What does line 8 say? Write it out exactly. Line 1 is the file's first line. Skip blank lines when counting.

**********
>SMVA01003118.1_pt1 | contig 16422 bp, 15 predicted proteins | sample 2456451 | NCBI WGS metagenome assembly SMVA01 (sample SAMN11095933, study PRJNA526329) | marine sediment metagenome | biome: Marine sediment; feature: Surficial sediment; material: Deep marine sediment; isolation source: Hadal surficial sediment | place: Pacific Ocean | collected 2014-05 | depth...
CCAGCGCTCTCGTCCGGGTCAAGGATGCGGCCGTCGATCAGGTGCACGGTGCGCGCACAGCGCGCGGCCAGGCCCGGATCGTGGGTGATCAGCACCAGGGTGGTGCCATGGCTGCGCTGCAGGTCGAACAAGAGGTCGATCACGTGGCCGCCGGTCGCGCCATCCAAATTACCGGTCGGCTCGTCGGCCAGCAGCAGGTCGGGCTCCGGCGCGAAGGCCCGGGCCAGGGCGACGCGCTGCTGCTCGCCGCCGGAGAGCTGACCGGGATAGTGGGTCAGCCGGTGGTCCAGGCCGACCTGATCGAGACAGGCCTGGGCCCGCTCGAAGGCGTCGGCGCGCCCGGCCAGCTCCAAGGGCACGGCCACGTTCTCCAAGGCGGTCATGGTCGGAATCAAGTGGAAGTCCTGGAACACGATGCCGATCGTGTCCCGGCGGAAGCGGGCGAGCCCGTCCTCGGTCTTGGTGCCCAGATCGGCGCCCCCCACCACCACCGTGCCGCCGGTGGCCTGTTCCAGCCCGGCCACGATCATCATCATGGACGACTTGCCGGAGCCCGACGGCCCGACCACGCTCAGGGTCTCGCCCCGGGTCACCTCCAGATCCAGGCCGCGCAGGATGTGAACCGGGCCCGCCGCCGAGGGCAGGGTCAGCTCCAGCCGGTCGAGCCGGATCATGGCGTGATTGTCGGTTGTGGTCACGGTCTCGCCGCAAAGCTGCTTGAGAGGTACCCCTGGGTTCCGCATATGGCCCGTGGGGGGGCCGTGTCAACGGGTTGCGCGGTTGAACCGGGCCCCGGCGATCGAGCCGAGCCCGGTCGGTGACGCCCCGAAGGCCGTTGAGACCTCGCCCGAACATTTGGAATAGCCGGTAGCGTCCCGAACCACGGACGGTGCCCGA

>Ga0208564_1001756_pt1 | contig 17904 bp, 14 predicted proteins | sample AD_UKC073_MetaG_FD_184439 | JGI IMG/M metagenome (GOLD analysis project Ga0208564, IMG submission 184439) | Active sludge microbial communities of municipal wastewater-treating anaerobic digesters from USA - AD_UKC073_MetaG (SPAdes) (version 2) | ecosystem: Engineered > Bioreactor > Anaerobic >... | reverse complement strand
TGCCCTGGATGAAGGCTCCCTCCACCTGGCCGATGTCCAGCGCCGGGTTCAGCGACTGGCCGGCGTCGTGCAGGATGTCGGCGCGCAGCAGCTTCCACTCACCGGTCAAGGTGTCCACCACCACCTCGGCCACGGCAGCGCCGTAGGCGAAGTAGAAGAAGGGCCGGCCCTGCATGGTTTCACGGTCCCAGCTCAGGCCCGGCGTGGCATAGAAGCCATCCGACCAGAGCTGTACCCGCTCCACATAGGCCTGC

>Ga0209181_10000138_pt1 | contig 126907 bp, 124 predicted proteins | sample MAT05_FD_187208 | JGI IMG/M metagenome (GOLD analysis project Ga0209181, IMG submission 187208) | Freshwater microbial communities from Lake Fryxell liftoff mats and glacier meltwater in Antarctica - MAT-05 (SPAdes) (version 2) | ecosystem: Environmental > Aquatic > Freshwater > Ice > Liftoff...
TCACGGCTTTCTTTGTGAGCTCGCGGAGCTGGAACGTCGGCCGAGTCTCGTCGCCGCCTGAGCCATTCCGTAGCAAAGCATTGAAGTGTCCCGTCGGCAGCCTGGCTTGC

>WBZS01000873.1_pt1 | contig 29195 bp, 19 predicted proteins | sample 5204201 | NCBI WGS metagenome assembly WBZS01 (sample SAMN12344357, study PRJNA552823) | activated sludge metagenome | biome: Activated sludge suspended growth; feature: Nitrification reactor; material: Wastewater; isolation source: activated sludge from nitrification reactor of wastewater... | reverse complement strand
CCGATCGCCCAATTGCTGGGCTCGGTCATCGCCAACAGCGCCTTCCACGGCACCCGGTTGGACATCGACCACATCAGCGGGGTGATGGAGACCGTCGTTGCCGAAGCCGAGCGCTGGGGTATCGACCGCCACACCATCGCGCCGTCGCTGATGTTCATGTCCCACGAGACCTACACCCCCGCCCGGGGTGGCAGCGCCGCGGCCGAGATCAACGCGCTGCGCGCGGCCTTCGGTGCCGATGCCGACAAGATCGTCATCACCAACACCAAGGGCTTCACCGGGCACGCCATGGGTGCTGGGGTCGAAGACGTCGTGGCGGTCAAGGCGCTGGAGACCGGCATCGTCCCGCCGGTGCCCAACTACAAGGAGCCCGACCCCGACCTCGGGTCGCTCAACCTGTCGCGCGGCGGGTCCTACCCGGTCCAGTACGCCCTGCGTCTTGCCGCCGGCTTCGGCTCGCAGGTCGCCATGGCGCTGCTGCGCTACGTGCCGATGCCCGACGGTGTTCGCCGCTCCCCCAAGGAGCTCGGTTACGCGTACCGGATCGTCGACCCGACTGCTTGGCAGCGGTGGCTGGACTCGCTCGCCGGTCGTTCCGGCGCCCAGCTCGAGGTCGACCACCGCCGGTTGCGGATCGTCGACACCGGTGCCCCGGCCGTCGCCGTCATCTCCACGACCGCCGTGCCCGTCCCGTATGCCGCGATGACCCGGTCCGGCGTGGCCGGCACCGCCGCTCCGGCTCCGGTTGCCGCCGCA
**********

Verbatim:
CCGATCGCCCAATTGCTGGGCTCGGTCATCGCCAACAGCGCCTTCCACGGCACCCGGTTGGACATCGACCACATCAGCGGGGTGATGGAGACCGTCGTTGCCGAAGCCGAGCGCTGGGGTATCGACCGCCACACCATCGCGCCGTCGCTGATGTTCATGTCCCACGAGACCTACACCCCCGCCCGGGGTGGCAGCGCCGCGGCCGAGATCAACGCGCTGCGCGCGGCCTTCGGTGCCGATGCCGACAAGATCGTCATCACCAACACCAAGGGCTTCACCGGGCACGCCATGGGTGCTGGGGTCGAAGACGTCGTGGCGGTCAAGGCGCTGGAGACCGGCATCGTCCCGCCGGTGCCCAACTACAAGGAGCCCGACCCCGACCTCGGGTCGCTCAACCTGTCGCGCGGCGGGTCCTACCCGGTCCAGTACGCCCTGCGTCTTGCCGCCGGCTTCGGCTCGCAGGTCGCCATGGCGCTGCTGCGCTACGTGCCGATGCCCGACGGTGTTCGCCGCTCCCCCAAGGAGCTCGGTTACGCGTACCGGATCGTCGACCCGACTGCTTGGCAGCGGTGGCTGGACTCGCTCGCCGGTCGTTCCGGCGCCCAGCTCGAGGTCGACCACCGCCGGTTGCGGATCGTCGACACCGGTGCCCCGGCCGTCGCCGTCATCTCCACGACCGCCGTGCCCGTCCCGTATGCCGCGATGACCCGGTCCGGCGTGGCCGGCACCGCCGCTCCGGCTCCGGTTGCCGCCGCA